I was given some crayons and told to sit quietly at a little table, which I did, until I happened to look up and see a picture of a furry cup and saucer, complete with a teaspoon, yet. I remember the horror to this day. Tea from that cup! I could just feel that wet, slimy fur on my lips and how the hairs would catch in my teeth if I put that teaspoon in my mouth. I freaked. Didn't get taken to school again.
|Object: Breakfast in Fur|
Meret was only 22 years old in 1936, when she created this memorable piece of art - once seen, never forgotten! "Object: Fur Breakfast" became an icon of the Surrealist movement, endlessly reproduced on posters and coasters, like Dali's "Persistence of Memory" and Magritte's "The Great War": the bowler-hatted man with a green apple covering his face.
|Magritte: The Great War|
"Object" was an overnight sensation at Surrealist exhibitions in both Paris and New York, and was immediately snapped up by the Museum of Modern Art.
|Dali: The Persistence of Memory|
In the same year, Meret created another important Surrealist work: "Mein Kindermadchen" (My Nanny) - a pair of high-heeled shoes, tied together, decorated with paper frills like a trussed chicken, and presented on a silver tray. The piece is full of latent eroticism. The rounded heels look like buttocks, evoking the image of a bound, nude woman on her back, legs apart.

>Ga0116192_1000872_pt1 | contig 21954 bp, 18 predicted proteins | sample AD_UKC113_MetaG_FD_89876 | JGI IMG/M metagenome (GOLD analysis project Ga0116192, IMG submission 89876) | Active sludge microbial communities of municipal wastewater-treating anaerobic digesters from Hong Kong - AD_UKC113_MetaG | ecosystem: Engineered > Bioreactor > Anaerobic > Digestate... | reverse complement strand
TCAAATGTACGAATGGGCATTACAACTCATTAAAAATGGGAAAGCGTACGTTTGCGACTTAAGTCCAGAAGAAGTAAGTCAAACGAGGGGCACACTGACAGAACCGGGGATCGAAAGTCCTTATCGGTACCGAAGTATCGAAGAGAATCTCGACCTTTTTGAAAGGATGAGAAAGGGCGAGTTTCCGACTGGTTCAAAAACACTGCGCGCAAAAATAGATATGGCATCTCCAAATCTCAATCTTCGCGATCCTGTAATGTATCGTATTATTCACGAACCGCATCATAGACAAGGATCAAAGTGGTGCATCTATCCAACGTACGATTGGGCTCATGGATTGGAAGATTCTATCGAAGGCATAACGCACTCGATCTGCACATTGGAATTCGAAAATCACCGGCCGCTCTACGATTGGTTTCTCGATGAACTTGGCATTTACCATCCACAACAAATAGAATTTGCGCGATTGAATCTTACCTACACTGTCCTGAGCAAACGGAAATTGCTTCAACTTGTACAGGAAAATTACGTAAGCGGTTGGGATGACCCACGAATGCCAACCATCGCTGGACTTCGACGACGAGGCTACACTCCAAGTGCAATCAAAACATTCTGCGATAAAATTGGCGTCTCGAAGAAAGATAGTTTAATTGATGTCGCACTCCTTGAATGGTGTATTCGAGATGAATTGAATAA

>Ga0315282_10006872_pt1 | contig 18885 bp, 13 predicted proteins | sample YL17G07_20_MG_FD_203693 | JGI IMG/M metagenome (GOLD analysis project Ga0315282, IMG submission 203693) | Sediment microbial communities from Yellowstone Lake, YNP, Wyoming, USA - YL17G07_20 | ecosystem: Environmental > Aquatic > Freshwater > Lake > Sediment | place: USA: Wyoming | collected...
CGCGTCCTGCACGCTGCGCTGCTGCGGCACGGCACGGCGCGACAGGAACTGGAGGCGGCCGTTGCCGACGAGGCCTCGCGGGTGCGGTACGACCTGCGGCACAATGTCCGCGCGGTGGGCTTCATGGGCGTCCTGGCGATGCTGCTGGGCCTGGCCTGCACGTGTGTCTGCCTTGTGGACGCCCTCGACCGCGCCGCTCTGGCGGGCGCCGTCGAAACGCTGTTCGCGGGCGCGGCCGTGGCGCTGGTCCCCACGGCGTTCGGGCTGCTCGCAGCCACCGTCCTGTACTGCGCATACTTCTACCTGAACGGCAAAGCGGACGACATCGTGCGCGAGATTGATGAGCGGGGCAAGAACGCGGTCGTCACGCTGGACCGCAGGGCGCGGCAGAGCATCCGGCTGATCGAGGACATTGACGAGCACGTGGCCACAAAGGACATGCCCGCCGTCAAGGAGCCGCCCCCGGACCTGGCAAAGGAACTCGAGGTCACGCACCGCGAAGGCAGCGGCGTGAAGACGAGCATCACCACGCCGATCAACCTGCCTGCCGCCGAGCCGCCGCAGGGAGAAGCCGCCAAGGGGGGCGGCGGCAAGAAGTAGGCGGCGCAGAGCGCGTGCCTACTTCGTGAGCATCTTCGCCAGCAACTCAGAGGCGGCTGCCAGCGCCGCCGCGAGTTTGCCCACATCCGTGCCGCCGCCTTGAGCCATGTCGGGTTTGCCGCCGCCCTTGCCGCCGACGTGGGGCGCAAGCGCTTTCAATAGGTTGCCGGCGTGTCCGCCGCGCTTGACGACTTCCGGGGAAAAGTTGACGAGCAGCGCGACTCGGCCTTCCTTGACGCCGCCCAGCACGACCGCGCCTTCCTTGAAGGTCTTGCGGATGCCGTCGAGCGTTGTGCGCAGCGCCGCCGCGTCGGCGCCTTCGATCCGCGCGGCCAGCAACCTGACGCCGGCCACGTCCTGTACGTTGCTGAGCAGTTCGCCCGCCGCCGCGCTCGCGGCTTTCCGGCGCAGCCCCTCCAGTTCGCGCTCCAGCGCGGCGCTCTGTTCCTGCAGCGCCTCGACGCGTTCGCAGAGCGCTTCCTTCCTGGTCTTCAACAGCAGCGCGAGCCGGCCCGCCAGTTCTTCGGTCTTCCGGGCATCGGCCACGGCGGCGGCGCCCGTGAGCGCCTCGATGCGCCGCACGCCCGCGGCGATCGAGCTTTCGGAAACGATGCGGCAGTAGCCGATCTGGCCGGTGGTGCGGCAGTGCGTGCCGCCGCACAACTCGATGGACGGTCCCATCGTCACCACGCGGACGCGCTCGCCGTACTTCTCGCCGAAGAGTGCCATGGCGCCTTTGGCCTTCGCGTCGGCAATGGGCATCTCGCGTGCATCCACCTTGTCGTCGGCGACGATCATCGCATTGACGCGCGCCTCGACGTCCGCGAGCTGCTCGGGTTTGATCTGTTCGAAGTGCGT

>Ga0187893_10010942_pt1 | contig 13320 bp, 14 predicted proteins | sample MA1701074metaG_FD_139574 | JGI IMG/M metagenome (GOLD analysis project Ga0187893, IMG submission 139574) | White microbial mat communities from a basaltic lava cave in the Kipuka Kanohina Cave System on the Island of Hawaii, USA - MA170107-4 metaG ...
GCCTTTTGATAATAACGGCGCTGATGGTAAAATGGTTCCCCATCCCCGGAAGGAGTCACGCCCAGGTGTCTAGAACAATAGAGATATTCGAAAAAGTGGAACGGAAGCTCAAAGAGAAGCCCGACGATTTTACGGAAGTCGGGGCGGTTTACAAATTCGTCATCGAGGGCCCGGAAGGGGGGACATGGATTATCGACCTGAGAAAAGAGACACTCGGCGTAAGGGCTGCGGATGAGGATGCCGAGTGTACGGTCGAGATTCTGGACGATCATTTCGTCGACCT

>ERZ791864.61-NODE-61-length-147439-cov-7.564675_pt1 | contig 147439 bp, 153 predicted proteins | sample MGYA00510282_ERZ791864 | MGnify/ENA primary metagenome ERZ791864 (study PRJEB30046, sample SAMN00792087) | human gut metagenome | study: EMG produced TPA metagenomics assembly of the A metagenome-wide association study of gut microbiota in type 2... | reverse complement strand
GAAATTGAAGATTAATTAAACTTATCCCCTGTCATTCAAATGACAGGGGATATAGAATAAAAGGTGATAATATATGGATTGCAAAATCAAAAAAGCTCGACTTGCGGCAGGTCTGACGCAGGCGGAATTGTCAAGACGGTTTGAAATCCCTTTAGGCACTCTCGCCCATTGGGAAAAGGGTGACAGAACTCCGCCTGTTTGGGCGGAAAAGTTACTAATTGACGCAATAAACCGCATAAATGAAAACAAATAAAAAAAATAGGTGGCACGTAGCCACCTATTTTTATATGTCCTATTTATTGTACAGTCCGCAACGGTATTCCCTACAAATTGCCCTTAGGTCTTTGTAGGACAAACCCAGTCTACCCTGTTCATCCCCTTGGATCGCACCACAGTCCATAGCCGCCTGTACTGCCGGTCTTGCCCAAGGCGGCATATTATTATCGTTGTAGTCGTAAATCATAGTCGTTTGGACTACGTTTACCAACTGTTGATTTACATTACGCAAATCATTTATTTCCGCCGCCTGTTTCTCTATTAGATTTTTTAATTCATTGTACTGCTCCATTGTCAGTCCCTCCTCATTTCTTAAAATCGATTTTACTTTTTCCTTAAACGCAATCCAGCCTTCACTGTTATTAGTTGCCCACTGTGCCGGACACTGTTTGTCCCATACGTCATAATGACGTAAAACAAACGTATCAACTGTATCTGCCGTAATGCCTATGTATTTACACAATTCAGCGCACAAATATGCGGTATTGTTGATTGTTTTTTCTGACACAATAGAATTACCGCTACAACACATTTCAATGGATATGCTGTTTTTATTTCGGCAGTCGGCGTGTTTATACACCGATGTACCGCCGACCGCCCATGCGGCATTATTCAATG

|Oppenheim: Mein Kindermadchen|
At age 20, Meret was already a "muse", celebrated by the Surrealists as the "fairy woman whom all men desire". She was on intimate terms with Max Ernst, Marcel Duchamps and André Breton. Man Ray used her as the nude model for a series of photographs titled Erotique Voilée.
The acclaim that "Object: Fur Breakfast", and to a lesser extent, "Mein Kindermadchen", received, catapulted Meret into overnight fame when she was really too young to cope with the spotlight. Not unlike many young footballers of today! Many art historians feel that this spectacular early success blighted her future career - she was constantly trying too hard to live up to her early triumph.
It was not helpful that several of her fellow-Surrealists, perhaps with a touch of envy at the success of a mere young female, frequently tried to disparage and trivialise her. She lost confidence, failed to finish projects and even destroyed many works.
In the 1950s she seemed to come to terms with the pressure of expectations engendered by her almost mythical status as the quintessential Surrealist. She went on to create a rich and varied body of work: she designed objects, wrote film scripts and poetry, made masks and costumes. She set up a studio in Berne and became a source of inspiration for many younger artists.
She died of a heart attack at age 72, on the very day that her latest book of poems and etchings was launched.
Meret Oppenheim contributed greatly to the recognition of women as artists in their own right.